The number 3 terminal of the comparator 48 is connected to conductor 42 via line 58 whereas the number 12 terminal of the comparator is connected to ground. The positive input terminal of the comparator 48 is connected to a junction 60 via conductor 62 and the voltage applied to this input terminal, as will be more fully described hereinafter, is a function of the voltage generated by the cranking motor when it is deenergized. A resistor 61 is connected between junction 60 and ground. The output of the comparator 48, which is at terminal number 1, is connected to the base of an NPN transistor 64 via resistor 66. A resistor 59 is connected between conductor 42 and the comparator output terminal. The emitter of transistor 64 is grounded and its collector is connected to a relay coil 68. The opposite end of the relay coil is connected to conductor 42 so that when transistor 64 is biased conductive the relay coil 68 is energized. The relay coil 68 operates a relay contact arm 68A. The relay is arranged such that the contact arm 68A is in a normally closed position as shown when the coil 68 is deenergized. When coil 68 is energized contact 68A is moved to an open position and remains in this position as long as coil 68 is energized. The circuit controlled by relay contactor 68A is connected between conductor 47 and a conductor 70 connected to one side of a relay coil winding 72. The opposite side of the coil winding 72 is grounded as shown and a diode 74 is connected across this relay coil.

The relay coil 72 controls relay contacts 72A and 72B which are normally open contacts and thus are in an open position when relay coil 72 is not energized. The energization of relay coil 72 causes contacts 72A and 72B to shift to a closed position thereby respectively connecting conductor 47 and conductor 70 and junction 45 and a junction 76. The junction 76 is connected to the positive input terminal 7 of the voltage comparator 48 via conductor 62. The junction 76 is also connected to the motor input terminal 28 via conductor 78 and semiconductor diode 80 which may be of the silicon type. It will be appreciated that the voltage at junction 28 can be applied to the positive input terminal of the voltage comparator 48 via conductor 78, diode 80, junction 76 and conductor 62.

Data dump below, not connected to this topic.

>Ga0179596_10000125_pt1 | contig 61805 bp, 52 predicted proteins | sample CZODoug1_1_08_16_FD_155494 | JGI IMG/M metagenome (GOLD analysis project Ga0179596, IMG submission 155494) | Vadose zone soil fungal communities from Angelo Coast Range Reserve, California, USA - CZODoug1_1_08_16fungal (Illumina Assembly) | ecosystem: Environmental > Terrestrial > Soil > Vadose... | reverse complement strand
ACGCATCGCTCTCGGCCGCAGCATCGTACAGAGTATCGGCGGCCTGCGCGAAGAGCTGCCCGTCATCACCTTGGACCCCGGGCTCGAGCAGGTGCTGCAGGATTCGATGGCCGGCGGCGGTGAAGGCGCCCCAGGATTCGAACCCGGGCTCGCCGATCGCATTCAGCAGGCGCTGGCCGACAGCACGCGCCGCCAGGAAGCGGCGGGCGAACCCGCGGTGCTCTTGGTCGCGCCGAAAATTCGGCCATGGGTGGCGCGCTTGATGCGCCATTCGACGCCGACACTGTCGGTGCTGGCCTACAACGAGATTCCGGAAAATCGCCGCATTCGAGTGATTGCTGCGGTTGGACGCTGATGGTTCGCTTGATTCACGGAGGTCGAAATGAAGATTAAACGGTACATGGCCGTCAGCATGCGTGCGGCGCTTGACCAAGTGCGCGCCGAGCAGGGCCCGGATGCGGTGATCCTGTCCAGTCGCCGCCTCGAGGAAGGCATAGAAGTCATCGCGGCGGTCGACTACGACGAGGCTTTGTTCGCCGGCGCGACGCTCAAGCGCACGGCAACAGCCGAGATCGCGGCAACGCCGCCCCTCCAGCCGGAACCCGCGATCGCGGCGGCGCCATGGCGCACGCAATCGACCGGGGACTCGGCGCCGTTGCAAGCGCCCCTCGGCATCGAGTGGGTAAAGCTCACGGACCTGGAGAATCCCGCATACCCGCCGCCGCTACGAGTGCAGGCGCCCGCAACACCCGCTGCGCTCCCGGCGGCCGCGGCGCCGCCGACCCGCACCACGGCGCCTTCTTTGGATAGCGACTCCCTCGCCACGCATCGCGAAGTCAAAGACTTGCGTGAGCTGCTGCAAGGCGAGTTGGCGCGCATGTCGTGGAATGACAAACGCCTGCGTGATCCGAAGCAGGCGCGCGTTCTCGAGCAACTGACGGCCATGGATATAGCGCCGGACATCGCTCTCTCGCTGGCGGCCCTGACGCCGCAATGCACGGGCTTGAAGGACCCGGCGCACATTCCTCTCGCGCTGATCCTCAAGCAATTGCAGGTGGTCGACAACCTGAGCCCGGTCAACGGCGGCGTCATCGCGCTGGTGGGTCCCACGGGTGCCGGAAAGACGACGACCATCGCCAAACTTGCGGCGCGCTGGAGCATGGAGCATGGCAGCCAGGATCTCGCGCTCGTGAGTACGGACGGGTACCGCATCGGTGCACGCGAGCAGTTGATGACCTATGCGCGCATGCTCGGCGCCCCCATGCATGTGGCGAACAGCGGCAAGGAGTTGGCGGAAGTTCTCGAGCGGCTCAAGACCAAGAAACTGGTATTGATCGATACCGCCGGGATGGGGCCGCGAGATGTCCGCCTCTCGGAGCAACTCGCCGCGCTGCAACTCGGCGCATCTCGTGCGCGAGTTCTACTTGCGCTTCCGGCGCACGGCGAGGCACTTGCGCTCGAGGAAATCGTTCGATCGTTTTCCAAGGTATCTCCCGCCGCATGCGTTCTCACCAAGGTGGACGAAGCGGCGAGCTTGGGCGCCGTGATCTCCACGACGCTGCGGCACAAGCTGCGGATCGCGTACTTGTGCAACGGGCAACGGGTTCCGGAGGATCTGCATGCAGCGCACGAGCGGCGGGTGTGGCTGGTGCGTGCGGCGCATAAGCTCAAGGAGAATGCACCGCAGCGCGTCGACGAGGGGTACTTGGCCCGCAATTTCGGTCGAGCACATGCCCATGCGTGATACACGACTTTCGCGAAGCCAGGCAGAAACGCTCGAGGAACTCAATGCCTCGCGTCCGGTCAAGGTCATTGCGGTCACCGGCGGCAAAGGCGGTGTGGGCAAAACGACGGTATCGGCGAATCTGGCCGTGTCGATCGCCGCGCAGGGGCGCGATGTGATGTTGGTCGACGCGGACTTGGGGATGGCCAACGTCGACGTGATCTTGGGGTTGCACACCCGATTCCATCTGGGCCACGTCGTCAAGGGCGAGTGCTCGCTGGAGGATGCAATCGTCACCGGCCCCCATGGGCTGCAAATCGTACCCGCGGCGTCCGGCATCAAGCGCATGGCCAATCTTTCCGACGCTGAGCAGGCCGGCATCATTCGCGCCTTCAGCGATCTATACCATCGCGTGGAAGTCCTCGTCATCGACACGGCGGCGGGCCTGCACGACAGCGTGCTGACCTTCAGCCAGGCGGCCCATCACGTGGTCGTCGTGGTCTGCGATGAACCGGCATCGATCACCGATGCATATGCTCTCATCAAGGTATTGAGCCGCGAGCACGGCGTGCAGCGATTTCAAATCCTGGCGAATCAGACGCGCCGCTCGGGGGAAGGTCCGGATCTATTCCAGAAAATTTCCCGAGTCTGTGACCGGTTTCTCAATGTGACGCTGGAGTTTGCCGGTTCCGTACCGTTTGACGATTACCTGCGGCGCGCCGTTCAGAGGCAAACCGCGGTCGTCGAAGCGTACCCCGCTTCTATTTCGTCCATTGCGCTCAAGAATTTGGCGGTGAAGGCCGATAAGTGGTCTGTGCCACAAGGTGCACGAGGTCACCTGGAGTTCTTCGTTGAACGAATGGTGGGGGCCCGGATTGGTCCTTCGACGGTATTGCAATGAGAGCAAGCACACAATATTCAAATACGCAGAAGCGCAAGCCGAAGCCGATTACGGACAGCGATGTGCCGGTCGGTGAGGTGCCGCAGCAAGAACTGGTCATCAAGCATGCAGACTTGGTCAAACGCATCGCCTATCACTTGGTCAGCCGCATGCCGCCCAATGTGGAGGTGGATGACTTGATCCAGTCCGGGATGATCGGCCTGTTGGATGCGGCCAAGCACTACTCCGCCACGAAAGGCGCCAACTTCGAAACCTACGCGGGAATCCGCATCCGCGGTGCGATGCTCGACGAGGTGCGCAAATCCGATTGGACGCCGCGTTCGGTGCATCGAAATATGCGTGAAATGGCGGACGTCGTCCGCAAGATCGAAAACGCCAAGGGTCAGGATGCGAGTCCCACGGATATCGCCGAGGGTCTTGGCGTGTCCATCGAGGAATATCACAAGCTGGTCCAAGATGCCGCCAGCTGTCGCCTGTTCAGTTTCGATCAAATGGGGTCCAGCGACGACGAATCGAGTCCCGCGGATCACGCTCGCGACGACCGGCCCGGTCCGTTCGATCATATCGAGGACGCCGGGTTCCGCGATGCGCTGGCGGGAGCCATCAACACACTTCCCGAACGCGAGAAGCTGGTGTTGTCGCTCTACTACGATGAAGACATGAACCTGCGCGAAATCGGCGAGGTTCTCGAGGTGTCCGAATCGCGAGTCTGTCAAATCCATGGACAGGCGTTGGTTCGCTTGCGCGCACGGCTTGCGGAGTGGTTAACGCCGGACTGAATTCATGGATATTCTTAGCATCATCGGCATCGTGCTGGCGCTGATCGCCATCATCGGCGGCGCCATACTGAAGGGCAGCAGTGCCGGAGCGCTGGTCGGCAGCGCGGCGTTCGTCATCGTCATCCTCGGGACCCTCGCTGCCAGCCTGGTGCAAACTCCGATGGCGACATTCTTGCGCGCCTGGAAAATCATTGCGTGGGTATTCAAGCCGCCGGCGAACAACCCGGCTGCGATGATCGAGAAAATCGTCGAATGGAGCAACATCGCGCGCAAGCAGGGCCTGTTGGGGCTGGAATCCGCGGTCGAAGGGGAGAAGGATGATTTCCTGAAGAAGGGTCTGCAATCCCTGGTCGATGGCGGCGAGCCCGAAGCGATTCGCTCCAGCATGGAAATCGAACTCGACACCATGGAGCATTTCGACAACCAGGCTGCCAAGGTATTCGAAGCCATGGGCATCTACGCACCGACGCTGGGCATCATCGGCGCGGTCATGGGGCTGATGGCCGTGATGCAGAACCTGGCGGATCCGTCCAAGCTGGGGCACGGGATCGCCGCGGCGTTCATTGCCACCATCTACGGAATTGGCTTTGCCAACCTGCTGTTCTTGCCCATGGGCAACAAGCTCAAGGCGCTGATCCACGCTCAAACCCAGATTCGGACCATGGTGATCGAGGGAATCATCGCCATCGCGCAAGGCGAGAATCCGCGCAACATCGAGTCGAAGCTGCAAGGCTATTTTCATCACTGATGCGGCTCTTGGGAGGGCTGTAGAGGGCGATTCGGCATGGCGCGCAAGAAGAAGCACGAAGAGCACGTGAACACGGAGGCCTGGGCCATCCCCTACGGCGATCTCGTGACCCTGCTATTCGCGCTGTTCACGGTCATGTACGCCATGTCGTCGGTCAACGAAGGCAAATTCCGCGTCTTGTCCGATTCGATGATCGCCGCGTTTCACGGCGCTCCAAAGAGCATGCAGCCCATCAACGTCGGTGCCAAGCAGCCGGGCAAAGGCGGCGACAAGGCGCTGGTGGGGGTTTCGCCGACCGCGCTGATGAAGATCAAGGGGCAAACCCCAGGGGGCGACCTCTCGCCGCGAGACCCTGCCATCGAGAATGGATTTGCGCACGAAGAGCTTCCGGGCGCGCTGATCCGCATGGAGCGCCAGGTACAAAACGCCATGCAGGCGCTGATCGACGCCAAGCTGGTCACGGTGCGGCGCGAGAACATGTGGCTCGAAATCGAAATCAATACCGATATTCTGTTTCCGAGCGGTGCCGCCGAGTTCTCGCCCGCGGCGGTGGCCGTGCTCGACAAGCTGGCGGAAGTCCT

The voltage comparator 48 will provide an output to the base of transistor 64 biasing this transistor conductive to energize relay coil 68 whenever the voltage at the positive input terminal of the voltage comparator 48 exceeds the voltage of the negative terminal of the voltage comparator. When the voltage at the positive terminal of comparator 48 is less than the reference voltage applied to the negative terminal the comparator output is such that the transistor 64 is biased nonconductive thereby deenergizing relay coil 68.

The junction 81, which is connected between relay contact 68A and conductor 70, is connected to one side of the coil winding 82 of a magnetic switch 84 via conductor 86. The opposite side of the coil winding 82 is grounded. The magnetic switch has a movable contact 84A and fixed contacts 84B and 84C. The contactor 84A is normally biased out of engagement with the fixed contacts but when relay coil 82 is energized the contactor 84A engages fixed contacts 84B and 84C to thereby electrically connected the conductor 38 with the junction 30 via conductor 88. This energizes the coil windings of the solenoid 20 to cause the pinion 16 to mesh with the ring gear 18 and further causes the contactor 22A to engage fixed contacts 22B and 22C to thereby electrically connect the electric starting motor 13 across the voltage source 36. This, of course, initiates cranking of the engine 15.